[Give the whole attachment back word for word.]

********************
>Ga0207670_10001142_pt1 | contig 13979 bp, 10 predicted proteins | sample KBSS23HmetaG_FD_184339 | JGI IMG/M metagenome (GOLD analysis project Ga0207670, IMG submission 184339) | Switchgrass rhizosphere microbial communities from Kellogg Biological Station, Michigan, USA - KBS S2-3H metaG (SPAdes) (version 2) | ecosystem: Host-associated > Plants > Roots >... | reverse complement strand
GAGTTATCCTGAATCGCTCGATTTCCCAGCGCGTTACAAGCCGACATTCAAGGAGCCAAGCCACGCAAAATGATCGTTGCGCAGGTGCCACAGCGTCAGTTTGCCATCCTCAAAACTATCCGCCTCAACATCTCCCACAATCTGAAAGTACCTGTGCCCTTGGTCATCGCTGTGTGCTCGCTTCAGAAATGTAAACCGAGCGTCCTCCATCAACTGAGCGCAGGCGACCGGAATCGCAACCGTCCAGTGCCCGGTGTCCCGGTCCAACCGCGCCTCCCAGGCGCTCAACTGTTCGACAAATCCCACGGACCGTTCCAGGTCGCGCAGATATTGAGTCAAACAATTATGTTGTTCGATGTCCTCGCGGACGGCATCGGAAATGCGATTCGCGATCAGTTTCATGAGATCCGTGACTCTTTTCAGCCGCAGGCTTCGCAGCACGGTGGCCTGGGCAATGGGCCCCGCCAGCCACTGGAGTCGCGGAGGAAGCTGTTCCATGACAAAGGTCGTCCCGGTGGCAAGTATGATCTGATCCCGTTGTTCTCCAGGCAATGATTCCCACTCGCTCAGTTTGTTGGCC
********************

>Ga0207670_10001142_pt1 | contig 13979 bp, 10 predicted proteins | sample KBSS23HmetaG_FD_184339 | JGI IMG/M metagenome (GOLD analysis project Ga0207670, IMG submission 184339) | Switchgrass rhizosphere microbial communities from Kellogg Biological Station, Michigan, USA - KBS S2-3H metaG (SPAdes) (version 2) | ecosystem: Host-associated > Plants > Roots >... | reverse complement strand
GAGTTATCCTGAATCGCTCGATTTCCCAGCGCGTTACAAGCCGACATTCAAGGAGCCAAGCCACGCAAAATGATCGTTGCGCAGGTGCCACAGCGTCAGTTTGCCATCCTCAAAACTATCCGCCTCAACATCTCCCACAATCTGAAAGTACCTGTGCCCTTGGTCATCGCTGTGTGCTCGCTTCAGAAATGTAAACCGAGCGTCCTCCATCAACTGAGCGCAGGCGACCGGAATCGCAACCGTCCAGTGCCCGGTGTCCCGGTCCAACCGCGCCTCCCAGGCGCTCAACTGTTCGACAAATCCCACGGACCGTTCCAGGTCGCGCAGATATTGAGTCAAACAATTATGTTGTTCGATGTCCTCGCGGACGGCATCGGAAATGCGATTCGCGATCAGTTTCATGAGATCCGTGACTCTTTTCAGCCGCAGGCTTCGCAGCACGGTGGCCTGGGCAATGGGCCCCGCCAGCCACTGGAGTCGCGGAGGAAGCTGTTCCATGACAAAGGTCGTCCCGGTGGCAAGTATGATCTGATCCCGTTGTTCTCCAGGCAATGATTCCCACTCGCTCAGTTTGTTGGCC